The University’s music program was altered dramatically in April when longtime benefactors Carl and Hunter Smith pledged $22 million toward a $47 million performing arts center and $1.5 million to support a student marching and concert band. Creating the band, which is a joint venture between the music and athletics departments, was immediately put on a fast track.

Pease has a Herculean task in front of him, but he won’t be doing it alone. He plans to build on a successful model of involving students in leadership roles in W.M.U.’s Bronco Marching Band. A staff of 60 students helps Pease run the 350-piece band, he said.

Long before he officially arrives on Grounds Nov. 25, Pease will begin drumming up interest and excitement about the band on a 10-day visit in September. At that time, Pease will start recruiting his student staff and band members. He hopes to have a band of 50 to100 students ready to perform at men’s and women’s basketball games in January. A band of about 200 members will debut at the opening of the 2004 football season.

Pease said his U.Va. student staff will be involved in all areas of decision making, including setting up band guidelines and procedures, designing uniforms, writing music, helping develop drills and generating ideas for shows.
Student leadership and a team effort will be key to accomplishing Pease’s vision of entertaining fans with a band that is musically sound and an integral part of the game-day atmosphere.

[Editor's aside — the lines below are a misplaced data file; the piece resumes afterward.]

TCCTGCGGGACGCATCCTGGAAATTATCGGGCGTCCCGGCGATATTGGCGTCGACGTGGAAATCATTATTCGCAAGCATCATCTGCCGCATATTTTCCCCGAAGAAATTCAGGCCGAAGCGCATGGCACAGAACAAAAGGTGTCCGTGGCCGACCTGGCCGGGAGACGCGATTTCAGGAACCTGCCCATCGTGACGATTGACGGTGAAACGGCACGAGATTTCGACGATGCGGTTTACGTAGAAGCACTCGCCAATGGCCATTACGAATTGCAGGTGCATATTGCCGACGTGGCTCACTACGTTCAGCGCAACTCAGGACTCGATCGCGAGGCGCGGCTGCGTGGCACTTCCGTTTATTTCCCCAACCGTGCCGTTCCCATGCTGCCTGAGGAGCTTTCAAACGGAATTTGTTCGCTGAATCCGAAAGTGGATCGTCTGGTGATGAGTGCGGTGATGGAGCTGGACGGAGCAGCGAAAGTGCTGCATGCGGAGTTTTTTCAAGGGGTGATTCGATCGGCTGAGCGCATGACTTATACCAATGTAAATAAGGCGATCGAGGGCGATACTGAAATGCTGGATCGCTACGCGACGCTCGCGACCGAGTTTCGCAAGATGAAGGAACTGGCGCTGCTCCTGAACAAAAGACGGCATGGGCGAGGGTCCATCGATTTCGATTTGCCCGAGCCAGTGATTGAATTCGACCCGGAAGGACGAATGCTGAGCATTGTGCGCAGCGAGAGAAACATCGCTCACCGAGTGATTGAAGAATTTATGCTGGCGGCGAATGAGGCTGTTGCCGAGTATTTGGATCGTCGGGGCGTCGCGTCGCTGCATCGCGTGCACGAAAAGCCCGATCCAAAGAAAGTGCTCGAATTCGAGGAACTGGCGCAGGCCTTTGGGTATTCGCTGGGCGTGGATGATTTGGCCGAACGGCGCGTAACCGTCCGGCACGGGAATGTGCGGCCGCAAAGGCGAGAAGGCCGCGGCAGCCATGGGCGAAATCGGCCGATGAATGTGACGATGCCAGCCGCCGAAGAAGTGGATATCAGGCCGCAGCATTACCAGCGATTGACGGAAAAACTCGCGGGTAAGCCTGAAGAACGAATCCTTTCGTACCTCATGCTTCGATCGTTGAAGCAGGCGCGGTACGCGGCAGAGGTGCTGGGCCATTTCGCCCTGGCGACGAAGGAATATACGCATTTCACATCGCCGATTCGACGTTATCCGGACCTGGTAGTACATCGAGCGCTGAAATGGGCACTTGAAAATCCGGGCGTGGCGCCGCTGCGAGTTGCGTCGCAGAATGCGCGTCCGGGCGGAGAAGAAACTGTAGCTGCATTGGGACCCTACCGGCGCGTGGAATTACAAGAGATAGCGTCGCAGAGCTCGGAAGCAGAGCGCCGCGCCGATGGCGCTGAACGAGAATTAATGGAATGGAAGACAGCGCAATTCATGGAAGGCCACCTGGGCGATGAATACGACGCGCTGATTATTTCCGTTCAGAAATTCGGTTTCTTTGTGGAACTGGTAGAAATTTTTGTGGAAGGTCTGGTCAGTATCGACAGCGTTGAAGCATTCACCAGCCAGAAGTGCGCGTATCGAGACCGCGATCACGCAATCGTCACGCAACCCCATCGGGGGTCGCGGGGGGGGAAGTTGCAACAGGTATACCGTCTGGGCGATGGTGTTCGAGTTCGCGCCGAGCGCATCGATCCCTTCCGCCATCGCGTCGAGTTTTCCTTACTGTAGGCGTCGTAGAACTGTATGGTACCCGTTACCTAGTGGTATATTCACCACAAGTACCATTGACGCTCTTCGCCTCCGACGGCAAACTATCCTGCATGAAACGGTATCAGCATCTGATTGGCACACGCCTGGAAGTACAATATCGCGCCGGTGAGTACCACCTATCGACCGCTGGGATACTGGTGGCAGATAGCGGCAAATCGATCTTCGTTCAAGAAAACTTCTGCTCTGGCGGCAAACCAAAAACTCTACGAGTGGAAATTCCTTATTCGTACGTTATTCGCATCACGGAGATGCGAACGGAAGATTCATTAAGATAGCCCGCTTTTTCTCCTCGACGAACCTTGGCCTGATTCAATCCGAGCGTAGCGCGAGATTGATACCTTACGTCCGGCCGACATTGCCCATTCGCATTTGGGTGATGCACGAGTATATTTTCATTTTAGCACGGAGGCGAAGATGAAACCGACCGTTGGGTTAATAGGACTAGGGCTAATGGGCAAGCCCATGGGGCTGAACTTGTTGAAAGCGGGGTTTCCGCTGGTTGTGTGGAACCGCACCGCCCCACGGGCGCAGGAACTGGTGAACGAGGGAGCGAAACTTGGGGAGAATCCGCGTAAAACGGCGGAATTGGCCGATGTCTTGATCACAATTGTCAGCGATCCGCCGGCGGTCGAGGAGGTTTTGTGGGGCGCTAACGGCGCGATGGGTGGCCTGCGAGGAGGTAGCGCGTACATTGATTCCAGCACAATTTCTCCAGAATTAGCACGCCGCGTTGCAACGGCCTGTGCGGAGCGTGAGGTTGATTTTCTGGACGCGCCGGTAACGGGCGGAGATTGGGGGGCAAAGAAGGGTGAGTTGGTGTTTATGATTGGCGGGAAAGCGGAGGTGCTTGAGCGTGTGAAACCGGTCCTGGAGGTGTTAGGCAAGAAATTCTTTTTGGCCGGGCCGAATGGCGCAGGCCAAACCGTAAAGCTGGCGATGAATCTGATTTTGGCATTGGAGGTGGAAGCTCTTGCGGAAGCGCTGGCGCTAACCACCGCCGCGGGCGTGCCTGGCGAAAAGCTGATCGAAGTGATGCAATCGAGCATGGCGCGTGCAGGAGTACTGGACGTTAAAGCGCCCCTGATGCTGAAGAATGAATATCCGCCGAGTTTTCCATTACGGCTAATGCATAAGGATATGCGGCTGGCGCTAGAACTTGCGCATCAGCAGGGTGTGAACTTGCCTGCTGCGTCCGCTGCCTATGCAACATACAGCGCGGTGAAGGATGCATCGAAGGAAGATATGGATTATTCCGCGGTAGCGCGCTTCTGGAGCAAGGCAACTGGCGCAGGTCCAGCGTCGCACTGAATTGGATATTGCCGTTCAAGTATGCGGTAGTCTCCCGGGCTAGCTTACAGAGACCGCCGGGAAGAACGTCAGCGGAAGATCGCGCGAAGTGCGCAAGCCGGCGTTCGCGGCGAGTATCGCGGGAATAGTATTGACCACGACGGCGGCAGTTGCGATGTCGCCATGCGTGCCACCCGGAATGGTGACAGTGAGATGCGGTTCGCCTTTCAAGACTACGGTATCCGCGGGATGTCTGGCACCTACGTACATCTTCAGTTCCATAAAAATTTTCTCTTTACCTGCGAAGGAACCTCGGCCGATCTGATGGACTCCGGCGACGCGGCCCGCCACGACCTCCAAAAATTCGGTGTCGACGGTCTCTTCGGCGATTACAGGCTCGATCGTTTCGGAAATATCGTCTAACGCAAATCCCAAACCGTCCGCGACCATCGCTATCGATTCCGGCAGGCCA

Plans include developing a pre-game tradition — an opening act that will help generate crowd enthusiasm and create a home-field advantage.

Halftime programs will change for each game and will include a variety of musical styles — classical, rock, swing, jazz and rap. With a diverse audience, made up of students, fans and alumni of all ages, the band will need to play music that fans recognize and enjoy, Pease said.

Another focus will be to bring guest artists, including renowned Virginia musical acts, to play with the band and to highlight faculty musicians, composers and ensembles.

Pease also considers community service a large part of the band’s responsibility. That won’t be an issue at U.Va., with its strong student ethic of giving back, he said.